Afterthe passport checks, passengers are screened checking for weapons andother illegal processions, which may be used to cause havoc duringflight. Though the passengers undergo stringent security checks,pilots and other crew members are assumed to be less likely to hijacktheir plane (Garibay &amp Young 2013). As such, they undergo lessstringent security checks, which are often physical, with stringentmoral positions conducted only at the time of their employment.Security footage of flight 370 shows the pilot undergoing a physicalcheck, which is by far ineffective and flawed However, there arecases where pilots hijack their planes a co-pilot of an EthiopianAirline Flight, hijacked his plane that was bound for Rome and landedin Geneva, where he sought asylum (Benny 2012). As such, all peopleboarding aircraft should undergo stringent security checks, despitetheir roles in the plane, reducing gaps that can be explored byhijackers. Modern technology should also be implemented to scanfacial expressions, eye movements and other psychological andsociological factors, helping the security personnel identifyindividuals under duress. Further, baggage screening process shouldbe fully automated, eliminating the current lapses in screeningsystem (Chialastri 2015).


Airtraffic controllers are responsible for controlling aircrafts oncethe aircraft is airborne. These Air traffic controllers (ATC) useground-based systems to direct airplanes on the ground and whenairborne through a controlled airspace (Lee 2014). They use thetransponders, which blinks and sends digital messages to computers onthe ground. The digital message is picked up by radars allowing theATCs to identify the specific aircraft, identifying altitude andposition on a given airspace (Airsafe 2015). The ATCs advice pilotson appropriate attitudes using VHF or UHF radios, preventing aircollisions and expediting the flow of aircrafts. Additionally, theATCs uses the cited plane location to advise the pilot on weather andother important information to the pilot, who is supposed to liaisewith the ATC all through the flight (Elias 2009). ATCs of differentcountries coordinate to control aircrafts as they fly over differentairspaces. Sometimes, there exist inconsistencies during the crafthanding over process between ATCs of different countries, creatingblack-spots that can be exploited by people with sinister motives. Ablack spot is a communication lag that exists during handoffs betweenATC of different countries (Barrett &amp DeVita2011). The MH370handing over from the process between the Malaysian ATC andVietnamese ATC was incomplete, with the Malaysian ATC logging ofcommunication without surety that the Vietnamese ATC had initiatedcommunication with the plane (Almasy 2014). As such, automatichanding off equipments should be implemented to eliminatecommunication blacks-pots during aircraft control handoffs(Chialastri 2015).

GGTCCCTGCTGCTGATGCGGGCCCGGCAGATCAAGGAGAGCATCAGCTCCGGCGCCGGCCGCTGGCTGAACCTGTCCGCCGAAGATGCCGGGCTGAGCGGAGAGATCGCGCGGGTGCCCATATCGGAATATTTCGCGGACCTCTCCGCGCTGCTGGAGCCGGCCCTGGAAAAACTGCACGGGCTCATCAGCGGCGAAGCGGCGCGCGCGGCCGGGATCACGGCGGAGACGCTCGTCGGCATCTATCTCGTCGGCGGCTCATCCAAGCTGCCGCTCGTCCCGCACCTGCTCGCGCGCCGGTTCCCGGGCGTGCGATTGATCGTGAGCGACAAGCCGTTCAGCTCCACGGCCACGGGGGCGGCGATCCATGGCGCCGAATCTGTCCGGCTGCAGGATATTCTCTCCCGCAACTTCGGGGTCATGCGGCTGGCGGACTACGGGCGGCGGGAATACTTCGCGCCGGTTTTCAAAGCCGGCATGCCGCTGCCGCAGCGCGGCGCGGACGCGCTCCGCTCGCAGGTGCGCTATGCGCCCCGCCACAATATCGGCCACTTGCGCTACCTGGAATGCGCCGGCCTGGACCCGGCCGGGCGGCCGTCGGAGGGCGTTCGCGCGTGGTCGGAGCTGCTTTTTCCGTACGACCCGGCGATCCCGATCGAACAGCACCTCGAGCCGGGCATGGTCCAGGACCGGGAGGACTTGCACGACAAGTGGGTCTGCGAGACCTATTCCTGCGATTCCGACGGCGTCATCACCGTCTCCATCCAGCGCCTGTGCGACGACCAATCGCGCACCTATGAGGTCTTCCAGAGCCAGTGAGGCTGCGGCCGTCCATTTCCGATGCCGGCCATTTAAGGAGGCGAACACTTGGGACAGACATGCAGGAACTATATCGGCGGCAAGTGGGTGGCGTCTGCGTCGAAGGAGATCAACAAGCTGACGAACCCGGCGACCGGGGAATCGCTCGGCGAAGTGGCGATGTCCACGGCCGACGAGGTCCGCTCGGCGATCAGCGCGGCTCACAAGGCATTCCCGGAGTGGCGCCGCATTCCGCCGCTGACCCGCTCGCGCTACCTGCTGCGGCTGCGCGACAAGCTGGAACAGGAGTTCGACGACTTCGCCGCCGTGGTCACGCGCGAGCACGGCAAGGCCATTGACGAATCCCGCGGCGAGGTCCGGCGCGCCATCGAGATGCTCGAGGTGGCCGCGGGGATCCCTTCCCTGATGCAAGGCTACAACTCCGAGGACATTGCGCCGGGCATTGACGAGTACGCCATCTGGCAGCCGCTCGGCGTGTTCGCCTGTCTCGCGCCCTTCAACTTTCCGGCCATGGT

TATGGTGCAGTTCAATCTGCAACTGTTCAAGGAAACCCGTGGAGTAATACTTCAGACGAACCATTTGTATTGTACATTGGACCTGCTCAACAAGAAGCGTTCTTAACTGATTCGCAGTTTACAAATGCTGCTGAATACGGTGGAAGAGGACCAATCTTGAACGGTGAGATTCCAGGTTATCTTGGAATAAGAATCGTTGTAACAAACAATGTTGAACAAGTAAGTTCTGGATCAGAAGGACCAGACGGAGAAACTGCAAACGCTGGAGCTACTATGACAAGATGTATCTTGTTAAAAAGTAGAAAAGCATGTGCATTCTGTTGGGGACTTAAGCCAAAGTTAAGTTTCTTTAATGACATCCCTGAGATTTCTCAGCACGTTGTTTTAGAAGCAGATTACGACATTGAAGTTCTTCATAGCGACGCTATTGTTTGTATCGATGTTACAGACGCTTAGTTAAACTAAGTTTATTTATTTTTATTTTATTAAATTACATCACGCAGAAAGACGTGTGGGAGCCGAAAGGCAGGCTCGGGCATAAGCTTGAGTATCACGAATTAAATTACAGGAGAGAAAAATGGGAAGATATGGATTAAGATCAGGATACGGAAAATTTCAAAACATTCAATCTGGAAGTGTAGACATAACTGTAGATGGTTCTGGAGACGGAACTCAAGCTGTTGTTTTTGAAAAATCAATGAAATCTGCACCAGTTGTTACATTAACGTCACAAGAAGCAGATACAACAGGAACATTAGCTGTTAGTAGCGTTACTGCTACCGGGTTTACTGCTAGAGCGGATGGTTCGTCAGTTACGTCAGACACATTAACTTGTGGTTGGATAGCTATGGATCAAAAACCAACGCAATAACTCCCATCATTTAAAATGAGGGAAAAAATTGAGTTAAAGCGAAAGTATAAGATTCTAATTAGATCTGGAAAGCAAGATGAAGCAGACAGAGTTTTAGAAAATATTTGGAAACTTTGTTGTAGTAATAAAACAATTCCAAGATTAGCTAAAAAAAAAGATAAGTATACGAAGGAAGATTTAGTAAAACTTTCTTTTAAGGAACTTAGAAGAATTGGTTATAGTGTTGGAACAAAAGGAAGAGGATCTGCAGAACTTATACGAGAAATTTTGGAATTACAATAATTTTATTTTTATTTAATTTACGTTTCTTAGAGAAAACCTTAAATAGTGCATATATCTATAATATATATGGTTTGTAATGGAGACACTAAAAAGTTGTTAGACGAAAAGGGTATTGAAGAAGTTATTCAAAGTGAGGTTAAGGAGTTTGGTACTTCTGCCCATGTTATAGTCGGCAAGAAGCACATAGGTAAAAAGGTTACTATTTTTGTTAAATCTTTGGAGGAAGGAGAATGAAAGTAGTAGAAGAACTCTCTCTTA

Besidethe transponders, aircrafts use the ACARS, which is a digital datablinks, which transmits speed, route and other flight information tothe manufacturer (Lee 2014). However, both the transponders and theACARS of MH370 were shut off almost at the same time, raising thequestion of deliberate attempts by a person on board to shut downthese communication channels (Powell &amp Bartolacci 2013). This hasled to the increased theory that communication channels of flight 370were deliberately destroyed by the pilot, who is better positioned toswitch off these communication channels. However, communicationchannels may be cut off by other factors such as fire in the cockpit,which may interfere with the wiring system. For instance,transponders of a commercial aircraft from Cairo experiencedcommunication shutdown all communication channels due to fire in thecockpit in 2012 (Kölle, Markarian &amp Tarter 2011). However,there was no intent to land the flight 370, out ruling thepossibility of accidents. Commercial aircrafts should be fullyautomated, complete with an autopilot to take over the flight in caseof communication shut down. Aircraft operators should invest inmodern technology in the aviation industry to eliminate the varioushuman errors that mar the industry. The sector should shift from thetraditional radar system of Aircraft control and adopt newer ways ofcommunicating with aircrafts when they are airborne (Chialastri2015). The industry should adopt the use of satellite technology,rather than the primary radar system that was designed since theSecond World War. Military uses primary radar, which uses thesatellite technology rather than the transponders digital blinks, butthe satellite pings are not designed for tracking aircrafts. However,they come in handy in locating crashed aircrafts (Elias 2009). Thesemilitary satellites have assisted in determining the possiblelocation of the ill-fated flight 370.